In the mid-1980s I was a senior at New York University, burning with ambition and happily anticipating the launch of my career. Wall Street was bullish setting new S&P records and I wanted my piece of the pie — or, so I thought.
I took full advantage of the university’s on-campus recruiting program. I must have interviewed at 15 different investment firms hoping to secure a spot in one of their rigorous training programs and learn the secret sauce to accumulating real wealth.
Without a legacy, an Ivy League education or a wealthy familys, I found it challenging to get an offer and finally accepted one in the Surety Bond training program at Chubb Insurance Company. Clearly, not my first choice.
After suffering through two and a half years of performing financial analysis on construction companies, I was done. I realized that making gobs of money wasn’t inspiring me. But, what would I do instead?
As I was feeling overwhelmed and confused about my next career move, I bumped into my best friend’s sister near my apartment at the Hoboken train station. I told her about my situation and she suggested grabbing a cup of coffee nearby.
After listening to my tale of woe, her eyes widened and a smile dipped across her face, “I have the perfect solution.” And then she said two words I never heard put together before. Advertising Sales. In my mind, you either pursued a career in Advertising or one in Sales. I didn’t know about Ad Sales from any of my fellow students, mentors, professors and I had done a ton of research.
She explained that Ad Sales is a career in which you sell advertising inventory such as pages in a magazine to companies who want to reach their particular audience with their products.
She gave me an example; “lets say you work at Vogue magazine and Chanel was one of your accounts. Your goal was to get them to take an ad. But, Chanel was considering going into In Style instead. My job would be to create and deliver a presentation to the advertiser underscoring how Vogue made more sense for reaching Chanel’s potential customers than In Style. I would compare and contrast each magazine’s editorial product and levy a promotional campaign on top.”
After she finished her explanation, she asked, how does that sound? I thought, “let’s see a well-paying career that drew on my interests in sales, advertising, publishing, beauty and fashion?” I said I was sold and wanted to get started at once finding a job. So, I disposed of my Brooks Brothers suits and floppy bow ties, bought chic clothes and accessories and off I went.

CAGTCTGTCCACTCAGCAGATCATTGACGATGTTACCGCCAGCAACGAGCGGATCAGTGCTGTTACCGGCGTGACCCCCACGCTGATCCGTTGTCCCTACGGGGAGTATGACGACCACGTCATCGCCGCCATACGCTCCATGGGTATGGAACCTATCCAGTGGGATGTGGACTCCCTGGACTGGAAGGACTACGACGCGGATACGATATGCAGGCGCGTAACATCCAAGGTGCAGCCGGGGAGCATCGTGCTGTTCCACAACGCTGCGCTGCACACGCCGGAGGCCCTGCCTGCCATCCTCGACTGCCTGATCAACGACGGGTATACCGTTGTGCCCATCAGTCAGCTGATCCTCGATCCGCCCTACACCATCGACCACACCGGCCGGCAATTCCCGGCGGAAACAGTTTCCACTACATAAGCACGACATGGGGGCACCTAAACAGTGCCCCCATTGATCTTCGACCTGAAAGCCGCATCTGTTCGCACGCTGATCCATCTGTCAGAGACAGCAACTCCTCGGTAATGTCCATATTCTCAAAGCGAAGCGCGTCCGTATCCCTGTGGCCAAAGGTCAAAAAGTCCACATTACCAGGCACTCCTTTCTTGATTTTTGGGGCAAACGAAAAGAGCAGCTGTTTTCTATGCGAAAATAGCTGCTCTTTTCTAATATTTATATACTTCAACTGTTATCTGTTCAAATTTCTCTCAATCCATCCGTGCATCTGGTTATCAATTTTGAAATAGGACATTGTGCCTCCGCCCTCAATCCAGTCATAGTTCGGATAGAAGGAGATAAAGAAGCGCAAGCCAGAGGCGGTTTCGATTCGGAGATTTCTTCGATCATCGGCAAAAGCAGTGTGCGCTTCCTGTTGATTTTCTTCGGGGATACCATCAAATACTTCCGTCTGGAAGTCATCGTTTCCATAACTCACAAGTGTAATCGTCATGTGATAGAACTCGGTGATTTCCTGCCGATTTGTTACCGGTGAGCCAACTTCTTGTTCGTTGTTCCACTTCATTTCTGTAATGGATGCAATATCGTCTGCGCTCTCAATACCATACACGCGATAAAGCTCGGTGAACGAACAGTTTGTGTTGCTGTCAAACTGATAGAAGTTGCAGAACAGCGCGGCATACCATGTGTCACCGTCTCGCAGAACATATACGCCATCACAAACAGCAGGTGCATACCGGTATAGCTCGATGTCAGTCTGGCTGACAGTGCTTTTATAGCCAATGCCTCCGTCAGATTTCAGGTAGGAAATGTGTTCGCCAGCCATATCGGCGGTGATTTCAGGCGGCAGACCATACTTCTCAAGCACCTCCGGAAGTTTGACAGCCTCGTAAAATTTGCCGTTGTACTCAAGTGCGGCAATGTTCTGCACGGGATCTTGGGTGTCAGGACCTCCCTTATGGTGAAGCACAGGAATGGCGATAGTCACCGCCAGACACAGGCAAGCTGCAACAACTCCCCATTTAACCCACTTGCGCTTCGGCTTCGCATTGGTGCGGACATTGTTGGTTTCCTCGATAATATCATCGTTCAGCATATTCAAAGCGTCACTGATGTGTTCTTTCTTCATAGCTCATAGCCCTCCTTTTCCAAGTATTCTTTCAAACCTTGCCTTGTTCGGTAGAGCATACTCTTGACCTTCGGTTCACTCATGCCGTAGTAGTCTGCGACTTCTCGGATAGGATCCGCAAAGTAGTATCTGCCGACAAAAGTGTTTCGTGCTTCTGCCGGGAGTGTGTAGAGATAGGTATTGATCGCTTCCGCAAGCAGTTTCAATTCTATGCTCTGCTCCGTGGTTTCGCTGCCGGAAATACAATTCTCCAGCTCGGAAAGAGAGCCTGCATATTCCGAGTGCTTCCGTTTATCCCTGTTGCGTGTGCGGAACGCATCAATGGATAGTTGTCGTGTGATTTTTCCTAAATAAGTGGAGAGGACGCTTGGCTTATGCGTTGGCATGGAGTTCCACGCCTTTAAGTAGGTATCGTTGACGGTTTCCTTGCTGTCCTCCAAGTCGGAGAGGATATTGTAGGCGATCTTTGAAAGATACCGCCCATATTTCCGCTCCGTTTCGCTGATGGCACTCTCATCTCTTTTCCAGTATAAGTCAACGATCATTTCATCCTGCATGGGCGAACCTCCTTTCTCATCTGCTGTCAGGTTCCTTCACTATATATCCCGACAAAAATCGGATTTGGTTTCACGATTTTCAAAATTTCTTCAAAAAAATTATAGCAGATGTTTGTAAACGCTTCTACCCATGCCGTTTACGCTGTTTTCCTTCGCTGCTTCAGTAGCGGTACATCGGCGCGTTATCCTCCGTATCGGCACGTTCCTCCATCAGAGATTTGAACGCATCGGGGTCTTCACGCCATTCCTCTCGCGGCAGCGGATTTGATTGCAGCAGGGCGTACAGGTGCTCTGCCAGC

I soon learned that Ad Sales is a competitive career choice and without prior ad sales experience, the publishing companies weren’t interested in interviewing me. I was totally frustrated, but I love a good challenge and formed a plan of attack. I sent out resumes with creative cover letters personalized to each magazine and literally knocked on doors. The door-knocking got me my first job at a small magazine titled TWA Ambassador (the free magazine placed in seat pockets on airlines).
After working hard for two years developing relationships with media buyers at ad agencies, I was now known in the industry and had the necessary experience the big companies required. I got a call for an interview with Conde Nast – the esteemed publisher of such prestigious titles as Vogue, Vanity Fair, The New Yorker, Glamour and Mademoiselle. It took 6 rounds of interviews including delivering a presentation to win them over. And this is where my story of pinching myself for the first time begins.
I got a position with Mademoiselle — a fashion magazine targeted to young women age 18-34. Being a 26 year old at the time, it meant I was in their demographic and could easily relate to the editorial product, making it an easy sell.
Working in a glossy office tower, with smart and gorgeous men and women, my work life was “Sex in the City” meets “The Devil Wears Prada.” Soon I was having lunch at the Four Seasons in the Grill Room with my publisher and presidents of global cosmetic companies. Pinch me again.
We had no limits on our expense accounts and could do whatever it took to get the business. We wined and dined our clients, took them for spa dates, created promotional programs and, attended black-tie industry galas. Once a year we went on extravagant sales meetings in luxurious destinations. We skied the Alps in Austria and sunbathed in the Bahamas and on Turks and Caicos. Pinch me a third time.
I excelled at sales and soared through the ranks of the magazine. I loved everything about my job so much it didn’t feel like work. My mentor was a charming power broker that could sell ice to Eskimos. He was such a big personality he became the inspiration for the character Mr. Big in the series “Sex and the City.”
I spent eight years at Conde Nast between Mademoiselle and Conde Nast Traveler and loved every minute of it. I was offered more money and eventually left and worked for a competing mega-media company – but they didn’t compare. So I returned to Conde Nast for another ten years.
Toward the end of the 1990s, the web was ramping up and by the mid-2000s magazines were closing left and right, budgets were cut, staffs reduced and the glamorous lifestyle of an ad sales exec was replaced with tons of pressure and tension.
We never imagined it would end with such a crash. When my colleagues and I get together now we laugh at the way we were doing business back then. It sounds irresponsible, but we were making money hand over fist. It was part of an era in a certain industry, at a particular time when magazine publishing was the “It” business. I imagine it’s what it’s like in Silicon Valley now.
About 4 career changes later I am so happy to have experienced those years. Nothing I have done since even slightly compares. My memories of those high times make me laugh and yes pinch myself that it actually happened